“Forward-looking electronics companies need to sign-up to the UKESF programme and help address what is a national concern of strategic importance.”
Indro Mukerjee

NMI announces UK Electronics Skills Foundation to address threat of diminishing skills

UKESF created to tackle dramatic decline in UK electronic engineering degrees

The National Microelectronics Institute (NMI) has announced the creation of the UK Electronics Skills Foundation (UKESF) to address the threat of diminishing skills in the UK electronics sector. The foundation aims to increase and sustain the supply of industry-ready graduate engineers and boost career take-up in the sector.

NMI CEO Derek Boyd said, “The dramatic decline in the numbers of Electronic Engineering graduates will present the country with a long-term issue if left unchecked. We’ve identified the underlying problems in the existing skills pipeline which undermine the future prospects of the industry and UKESF has been created to tackle the major issues. Its goal is to ensure that the sector is supplied with the quality of talent to enable it to continue to be innovative, competitive and able to provide high-value jobs to support the wider economy.”

UKESF is a collaboration of public bodies, private companies and leading UK universities and has been launched with initial start-up funding from founder partners NMI, BIS (Department for Business Innovation and Skills), SEMTA (The Sector Skills Council for Science, Engineering and Manufacturing Technologies), ARM Ltd, Cambridge Silicon Radio Ltd, C-MAC MicroTechnology, Dialog Semiconductor and Imagination Technologies. Founder university partners are Bristol, Edinburgh, Imperial College, Southampton and Surrey.

Indro Mukerjee, Chairman and CEO of C-MAC MicroTechnology and Chair of SEMTA’s Electronics Sector Strategy Group said, “It has taken a lot of hard work and collaboration to get UKESF off the ground and I now look forward to it becoming an integral part of the UK Electronics scene. The foundation has set itself realistic goals yet to achieve them more private enterprises need to support it. Forward-looking electronics companies need to sign-up to the UKESF programme and help address what is a national concern of strategic importance.”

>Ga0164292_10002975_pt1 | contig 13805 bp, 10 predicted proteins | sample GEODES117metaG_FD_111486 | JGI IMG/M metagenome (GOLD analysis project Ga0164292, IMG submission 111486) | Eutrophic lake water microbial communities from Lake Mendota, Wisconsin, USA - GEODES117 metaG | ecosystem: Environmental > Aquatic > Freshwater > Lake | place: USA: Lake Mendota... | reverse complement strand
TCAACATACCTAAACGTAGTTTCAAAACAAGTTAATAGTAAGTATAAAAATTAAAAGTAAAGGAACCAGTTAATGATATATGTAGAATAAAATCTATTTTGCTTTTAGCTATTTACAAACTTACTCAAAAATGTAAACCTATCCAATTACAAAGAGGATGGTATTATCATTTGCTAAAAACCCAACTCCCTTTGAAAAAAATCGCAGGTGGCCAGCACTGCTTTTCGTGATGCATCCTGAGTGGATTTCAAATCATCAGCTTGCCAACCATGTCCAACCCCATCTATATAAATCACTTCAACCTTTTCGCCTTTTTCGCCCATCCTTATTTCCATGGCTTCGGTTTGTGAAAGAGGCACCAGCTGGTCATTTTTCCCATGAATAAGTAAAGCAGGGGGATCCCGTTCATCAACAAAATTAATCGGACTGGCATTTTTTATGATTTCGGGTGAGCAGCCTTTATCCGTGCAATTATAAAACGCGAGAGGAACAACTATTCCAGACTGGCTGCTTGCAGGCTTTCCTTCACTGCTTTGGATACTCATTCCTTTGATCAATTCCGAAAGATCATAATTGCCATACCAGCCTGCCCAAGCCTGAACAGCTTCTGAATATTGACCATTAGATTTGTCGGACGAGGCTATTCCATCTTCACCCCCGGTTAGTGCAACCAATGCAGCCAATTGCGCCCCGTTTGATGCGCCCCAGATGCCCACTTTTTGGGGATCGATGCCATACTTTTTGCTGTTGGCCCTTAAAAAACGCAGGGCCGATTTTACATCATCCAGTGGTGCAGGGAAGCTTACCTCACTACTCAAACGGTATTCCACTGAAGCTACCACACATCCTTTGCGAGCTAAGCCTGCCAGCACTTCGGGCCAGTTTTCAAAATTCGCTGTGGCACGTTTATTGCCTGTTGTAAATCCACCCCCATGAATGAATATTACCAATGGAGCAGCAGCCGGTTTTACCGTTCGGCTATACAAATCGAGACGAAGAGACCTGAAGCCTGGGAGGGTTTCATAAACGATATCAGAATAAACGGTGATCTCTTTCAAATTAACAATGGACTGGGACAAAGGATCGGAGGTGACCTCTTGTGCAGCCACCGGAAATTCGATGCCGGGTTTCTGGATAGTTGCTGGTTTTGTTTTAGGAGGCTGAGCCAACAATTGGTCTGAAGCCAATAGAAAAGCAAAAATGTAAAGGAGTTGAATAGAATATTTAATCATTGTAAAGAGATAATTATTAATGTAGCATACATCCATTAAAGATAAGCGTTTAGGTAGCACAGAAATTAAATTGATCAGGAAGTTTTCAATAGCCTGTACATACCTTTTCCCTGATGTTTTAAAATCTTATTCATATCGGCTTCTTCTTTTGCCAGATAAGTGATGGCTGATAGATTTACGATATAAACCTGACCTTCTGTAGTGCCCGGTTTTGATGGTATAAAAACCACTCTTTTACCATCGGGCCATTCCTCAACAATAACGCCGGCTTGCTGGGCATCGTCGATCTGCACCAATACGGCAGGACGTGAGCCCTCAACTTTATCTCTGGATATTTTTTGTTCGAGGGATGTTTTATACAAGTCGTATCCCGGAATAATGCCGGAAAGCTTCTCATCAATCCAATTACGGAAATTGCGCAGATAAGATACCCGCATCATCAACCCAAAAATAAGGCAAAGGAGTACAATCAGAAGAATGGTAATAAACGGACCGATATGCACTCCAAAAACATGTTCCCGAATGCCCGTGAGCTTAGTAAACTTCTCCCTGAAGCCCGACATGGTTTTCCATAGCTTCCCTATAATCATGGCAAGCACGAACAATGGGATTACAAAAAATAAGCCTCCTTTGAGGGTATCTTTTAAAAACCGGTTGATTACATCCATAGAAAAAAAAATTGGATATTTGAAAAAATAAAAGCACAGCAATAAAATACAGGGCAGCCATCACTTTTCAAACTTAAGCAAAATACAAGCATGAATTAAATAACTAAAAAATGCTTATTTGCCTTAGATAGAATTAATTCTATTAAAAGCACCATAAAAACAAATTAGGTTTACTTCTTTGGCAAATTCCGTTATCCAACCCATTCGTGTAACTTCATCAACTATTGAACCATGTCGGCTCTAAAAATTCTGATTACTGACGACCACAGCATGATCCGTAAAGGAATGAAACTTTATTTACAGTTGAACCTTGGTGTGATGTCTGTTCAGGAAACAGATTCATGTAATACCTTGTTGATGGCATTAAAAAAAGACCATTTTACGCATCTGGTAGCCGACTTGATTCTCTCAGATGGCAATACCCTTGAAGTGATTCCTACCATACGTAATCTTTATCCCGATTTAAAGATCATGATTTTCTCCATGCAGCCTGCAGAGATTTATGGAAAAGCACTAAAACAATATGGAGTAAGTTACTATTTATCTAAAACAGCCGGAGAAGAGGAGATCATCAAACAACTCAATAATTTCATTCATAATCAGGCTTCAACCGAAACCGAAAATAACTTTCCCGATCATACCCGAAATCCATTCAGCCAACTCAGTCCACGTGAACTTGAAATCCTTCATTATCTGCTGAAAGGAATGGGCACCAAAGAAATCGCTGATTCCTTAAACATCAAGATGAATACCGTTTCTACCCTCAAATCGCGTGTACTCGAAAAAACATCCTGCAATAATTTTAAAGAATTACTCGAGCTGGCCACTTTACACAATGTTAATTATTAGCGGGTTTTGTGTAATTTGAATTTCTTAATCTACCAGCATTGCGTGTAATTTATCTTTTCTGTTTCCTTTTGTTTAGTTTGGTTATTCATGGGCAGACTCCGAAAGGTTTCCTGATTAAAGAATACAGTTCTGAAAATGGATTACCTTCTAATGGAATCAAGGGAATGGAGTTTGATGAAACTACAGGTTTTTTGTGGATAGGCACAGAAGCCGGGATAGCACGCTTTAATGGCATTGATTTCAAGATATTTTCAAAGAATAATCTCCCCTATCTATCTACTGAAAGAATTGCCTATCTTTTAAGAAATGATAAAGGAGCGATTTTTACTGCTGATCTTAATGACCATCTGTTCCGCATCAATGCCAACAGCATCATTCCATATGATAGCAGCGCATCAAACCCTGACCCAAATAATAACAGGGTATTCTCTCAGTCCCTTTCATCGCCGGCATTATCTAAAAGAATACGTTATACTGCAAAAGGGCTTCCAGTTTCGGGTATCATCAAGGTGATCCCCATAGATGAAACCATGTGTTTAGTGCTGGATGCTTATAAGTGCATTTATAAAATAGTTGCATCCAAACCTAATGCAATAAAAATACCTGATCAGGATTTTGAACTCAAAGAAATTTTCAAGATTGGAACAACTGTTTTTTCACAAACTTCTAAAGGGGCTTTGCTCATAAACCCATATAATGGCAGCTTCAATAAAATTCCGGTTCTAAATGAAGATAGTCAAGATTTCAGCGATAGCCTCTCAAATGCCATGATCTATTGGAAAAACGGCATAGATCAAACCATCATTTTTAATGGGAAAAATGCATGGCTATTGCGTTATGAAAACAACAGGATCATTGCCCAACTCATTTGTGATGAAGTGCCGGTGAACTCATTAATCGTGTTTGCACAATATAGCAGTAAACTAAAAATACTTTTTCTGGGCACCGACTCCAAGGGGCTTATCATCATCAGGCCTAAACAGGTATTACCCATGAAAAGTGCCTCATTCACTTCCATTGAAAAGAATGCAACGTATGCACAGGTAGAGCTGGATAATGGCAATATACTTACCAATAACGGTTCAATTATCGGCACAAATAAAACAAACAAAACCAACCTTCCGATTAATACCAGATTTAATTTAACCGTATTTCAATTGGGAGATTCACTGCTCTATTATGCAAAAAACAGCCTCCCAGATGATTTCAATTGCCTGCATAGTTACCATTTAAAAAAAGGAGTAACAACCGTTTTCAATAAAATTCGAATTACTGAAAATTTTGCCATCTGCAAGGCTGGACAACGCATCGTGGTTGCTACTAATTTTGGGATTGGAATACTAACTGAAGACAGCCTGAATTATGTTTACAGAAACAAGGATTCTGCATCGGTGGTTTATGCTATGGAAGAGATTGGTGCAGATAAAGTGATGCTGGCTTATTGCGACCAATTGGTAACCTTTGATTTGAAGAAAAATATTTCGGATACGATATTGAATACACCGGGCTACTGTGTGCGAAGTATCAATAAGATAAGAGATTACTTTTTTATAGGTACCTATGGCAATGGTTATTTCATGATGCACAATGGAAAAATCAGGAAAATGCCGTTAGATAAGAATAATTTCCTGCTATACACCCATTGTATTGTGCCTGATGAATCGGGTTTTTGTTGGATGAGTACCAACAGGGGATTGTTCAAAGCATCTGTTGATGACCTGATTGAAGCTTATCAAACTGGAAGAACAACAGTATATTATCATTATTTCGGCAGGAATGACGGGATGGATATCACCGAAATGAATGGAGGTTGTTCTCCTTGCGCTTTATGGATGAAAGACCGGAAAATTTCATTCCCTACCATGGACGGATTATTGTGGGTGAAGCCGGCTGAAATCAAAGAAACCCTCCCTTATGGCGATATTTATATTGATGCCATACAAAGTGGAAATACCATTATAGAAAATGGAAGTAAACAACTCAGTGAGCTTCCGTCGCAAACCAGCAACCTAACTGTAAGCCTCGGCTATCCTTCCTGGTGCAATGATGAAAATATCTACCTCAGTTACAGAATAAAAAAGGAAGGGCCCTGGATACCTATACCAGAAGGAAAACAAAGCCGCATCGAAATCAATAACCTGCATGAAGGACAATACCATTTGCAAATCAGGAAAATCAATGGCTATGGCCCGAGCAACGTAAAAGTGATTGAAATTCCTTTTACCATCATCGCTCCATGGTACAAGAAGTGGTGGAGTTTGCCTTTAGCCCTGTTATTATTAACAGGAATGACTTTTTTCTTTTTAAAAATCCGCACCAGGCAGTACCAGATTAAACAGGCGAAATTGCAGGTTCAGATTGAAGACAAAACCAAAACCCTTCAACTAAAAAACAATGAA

UKESF will initially focus on:

  • Encouraging electronics employers to engage with schools in order to raise awareness of the sector and the variety of career opportunities it offers;
  • Electronics summer schools to attract school students towards studying for electronics engineering degrees and careers in Electronic Engineering;
  • A scholarship scheme, accessible to small and large companies, to link undergraduate students with electronics companies for work experience and to encourage progression into careers within the sector.

Minister for Higher Education David Lammy said, “It is essential that we raise awareness of the rewarding careers available to young people in our growth industries, such as those in the electronics sector and this new foundation will help provide the high quality industry-ready graduates we need for economic success.”

The UKESF operational plan aims to have achieved the following levels of engagement with school and undergraduate students, companies and universities by 2015:

  • 80 participants p.a. (16-17 year olds) on summer schools.
  • 1600 pupils p.a. (all ages) reached through employers engaging with schools.
  • 160 new undergraduate scholarships p.a.
  • Over 100 sponsoring companies.
  • Over 50 companies engaging with schools.
  • 10 partner universities across England, Scotland and Wales.

Notes to editors

The UK electronics industry

Estimated to be worth £23 billion a year, the UK electronics industry is currently the fifth largest in the world.  The UK sector employs about 250,000 people in 11,500 companies,1 with design accounting for 52,500 engineers across 5,200 sites.2  The UK is also acknowledged as the European leader in independent electronics system design, making up approximately 40% of the market. UK companies lead electronic design in multiple niche market application areas,such as communications (e.g. NFC, Bluetooth, Basestation, cellular and satellite), microprocessor design, video, graphics, audio and many other areas.

The diminishing supply of graduate electronics engineers

Despite the UK’s position in the market, it is widely recognised that the industry is finding it difficult to source engineers domestically with the requisite skills and experience for the design sector.  There are particular concerns over the supply of graduate engineers, the low level take-up of careers in the sector, and the decrease in students enrolling on electronics degree courses.   The ETB report ‘Engineering UK 20073 reveals that Electronic and Electrical Engineering degrees saw a 45% decline in UK acceptances of places to 2,824 between 2002 and 2006, and that only one third of recent graduates in this discipline move on to professional engineering careers.  More recent UCAS4 data show a continued decline in UK acceptances to 2,689 for 2008. A 2008 report for SWRDA5 also reflects the common concern from industry that the “pipeline of graduate engineers is drying up” particularly in view of the “ageing population” of engineers.6


1 Electronic System Design: A Guide to UK Capability 2009/10 Edition, BERR/UKTI

2 New Electronics Census 2008

3 Engineering and Technology Board, “Engineering UK 2007”, Research Report, Dec 2007

4 Universities and Colleges Admissions Service

5 Microelectronics Sector Development Framework, Report presented to SWRDA, September 2008

6 UK Electronics Alliance, “Submission to the Innovation, Universities, Science and Skills Committee Major Inquiry into Engineering”, March 2008